The best way to ensure that an estate is distributed in accordance with a person’s wishes is to prepare a Will and ensure that family know where it is kept.
However, sometimes people die without family or friends knowing if they left a Will. This can create difficulties and issues for those left behind.
If someone close to you has died and you are unsure if they left a Will, there will need to be a thorough search to determine if there was a valid Will, or if there are any other documents evidencing their testamentary intent. You can read about how to search for a Will here.
If after this search there is still no Will, it will likely be presumed that the deceased died intestate, meaning they died without a Will. In that case, the provisions of the Succession Act (NSW) 2006 will determine who inherits and how much. This establishes that generally:
- If the deceased left a spouse and no children, the spouse is entitled to the whole estate.
- If the deceased left a spouse and children, and the children are the spouse’s children, the spouse is entitled to the whole estate.
- If the deceased left a spouse and children, but the children are not the spouse’s children, the spouse is entitled to:
- The intestate’s personal effects and;
- A statutory legacy of $478,291.00 (this amount changes depending on when the person died. This figure is correct for deaths in the last quarter of 2018)
- One-half of the remainder (if any) of the estate
- If the deceased left no spouse or child, then the order of inheritance becomes: their parents, their brothers or sisters, their grandparents, their aunts or uncles, their first cousins.
- Only where the deceased died without any eligible relatives, will their estate potentially pass to the State.
It is important to know that if the deceased owned property as a joint tenant, the property passes automatically to the surviving tenant and this joint property does not form part of the deceased’s estate.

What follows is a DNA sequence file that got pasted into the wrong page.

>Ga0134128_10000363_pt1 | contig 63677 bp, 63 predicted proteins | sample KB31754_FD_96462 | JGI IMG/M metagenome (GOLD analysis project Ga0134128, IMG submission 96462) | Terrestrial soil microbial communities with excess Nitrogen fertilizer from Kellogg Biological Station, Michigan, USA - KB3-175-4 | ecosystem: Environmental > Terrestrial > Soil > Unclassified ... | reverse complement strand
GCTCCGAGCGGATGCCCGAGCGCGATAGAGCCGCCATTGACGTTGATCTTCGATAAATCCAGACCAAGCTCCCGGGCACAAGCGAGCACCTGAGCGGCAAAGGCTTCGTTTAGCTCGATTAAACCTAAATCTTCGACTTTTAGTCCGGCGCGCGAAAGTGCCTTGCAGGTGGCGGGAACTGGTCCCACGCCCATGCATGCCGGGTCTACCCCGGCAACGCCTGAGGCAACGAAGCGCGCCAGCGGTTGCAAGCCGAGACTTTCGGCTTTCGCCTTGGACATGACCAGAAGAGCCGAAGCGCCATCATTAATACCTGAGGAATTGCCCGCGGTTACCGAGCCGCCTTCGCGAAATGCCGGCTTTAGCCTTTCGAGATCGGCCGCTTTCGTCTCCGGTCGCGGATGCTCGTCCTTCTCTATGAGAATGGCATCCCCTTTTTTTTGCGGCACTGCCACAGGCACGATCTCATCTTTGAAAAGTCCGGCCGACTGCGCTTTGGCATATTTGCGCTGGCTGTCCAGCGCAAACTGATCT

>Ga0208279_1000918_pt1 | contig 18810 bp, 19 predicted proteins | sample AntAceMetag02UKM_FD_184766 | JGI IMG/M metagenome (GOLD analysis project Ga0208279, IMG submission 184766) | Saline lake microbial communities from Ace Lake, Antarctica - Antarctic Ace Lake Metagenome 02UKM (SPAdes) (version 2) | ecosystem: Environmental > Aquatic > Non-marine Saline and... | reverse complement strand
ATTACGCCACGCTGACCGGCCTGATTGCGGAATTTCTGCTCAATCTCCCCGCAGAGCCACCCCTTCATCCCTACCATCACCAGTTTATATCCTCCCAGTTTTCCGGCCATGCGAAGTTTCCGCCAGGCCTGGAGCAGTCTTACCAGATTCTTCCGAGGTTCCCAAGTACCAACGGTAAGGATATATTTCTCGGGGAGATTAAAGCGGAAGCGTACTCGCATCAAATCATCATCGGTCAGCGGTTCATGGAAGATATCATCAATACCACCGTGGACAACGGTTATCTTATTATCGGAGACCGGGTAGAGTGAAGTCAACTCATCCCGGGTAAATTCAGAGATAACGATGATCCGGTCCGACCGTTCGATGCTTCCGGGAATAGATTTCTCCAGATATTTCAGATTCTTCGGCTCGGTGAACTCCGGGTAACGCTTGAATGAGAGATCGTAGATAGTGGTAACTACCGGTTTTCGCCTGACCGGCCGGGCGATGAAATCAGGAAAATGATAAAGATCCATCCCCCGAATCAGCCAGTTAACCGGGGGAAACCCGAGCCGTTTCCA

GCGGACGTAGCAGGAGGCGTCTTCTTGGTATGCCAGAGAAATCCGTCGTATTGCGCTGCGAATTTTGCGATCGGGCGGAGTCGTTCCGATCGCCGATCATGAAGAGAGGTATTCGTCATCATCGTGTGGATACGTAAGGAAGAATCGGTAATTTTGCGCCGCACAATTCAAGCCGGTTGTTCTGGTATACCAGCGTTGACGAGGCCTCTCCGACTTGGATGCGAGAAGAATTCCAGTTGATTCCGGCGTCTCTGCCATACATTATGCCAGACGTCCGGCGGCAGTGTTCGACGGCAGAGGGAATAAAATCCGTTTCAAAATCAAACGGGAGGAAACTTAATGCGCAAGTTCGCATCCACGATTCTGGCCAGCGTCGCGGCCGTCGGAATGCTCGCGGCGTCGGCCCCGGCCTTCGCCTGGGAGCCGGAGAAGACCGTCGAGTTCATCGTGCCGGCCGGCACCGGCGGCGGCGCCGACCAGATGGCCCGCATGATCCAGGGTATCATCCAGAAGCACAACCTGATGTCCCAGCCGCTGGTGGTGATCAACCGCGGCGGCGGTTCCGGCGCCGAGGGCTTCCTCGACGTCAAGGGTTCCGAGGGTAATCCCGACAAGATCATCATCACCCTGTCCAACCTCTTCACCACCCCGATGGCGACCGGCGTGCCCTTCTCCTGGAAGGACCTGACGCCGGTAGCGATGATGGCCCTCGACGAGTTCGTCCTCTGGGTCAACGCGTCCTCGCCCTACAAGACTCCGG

Further, the Act provides that “more than one” spouse may stand to inherent – if the deceased was not divorced but separated and also in a de facto relationship both partners will be eligible beneficiaries of the deceased’s estate.
What do I do if my friend or family member dies without a Will?
Where the deceased had no valid will, you will likely need to apply for a grant of Letters of Administration, a legal order that will permit you to manage and distribute the estate of the deceased in accordance with the provisions of the Succession Act.
However, only certain people, generally only those who are entitled to a share of the estate, are able to apply for a grant of Letters of Administration. This is limited to:
- A Spouse (includes any de facto and registered relationship)
- Children (including the children of any predeceased children)
- Brothers and sisters (including the children of any predeceased brother or sister; this includes half-siblings but it does not include step-brothers or step-sisters)
- Aunts and uncles (including the children of any predeceased aunts or uncles)
If there is no next of kin or none that are appropriate or willing to apply for the grant, then the Court may grant administration to the NSW Trustee & Guardian, or any other person the court thinks fit.
It is important to start this process promptly as seeking a Grant of Letters of Administration after six months from the deceased’s death will involve additional requirements. An application is made through the Supreme Court and requires the applicant to provide documentation of the personal and financial affairs of the deceased. This may include:
- Summons for Letters of Administration
- Draft Grant for Letters of Administration
- Affidavit of the Applicant for Administration
- Inventory of Property
- Death Certificate
Should you need assistance on how to compile these documents or advice on what to do if a friend or family member dies intestate, please contact us.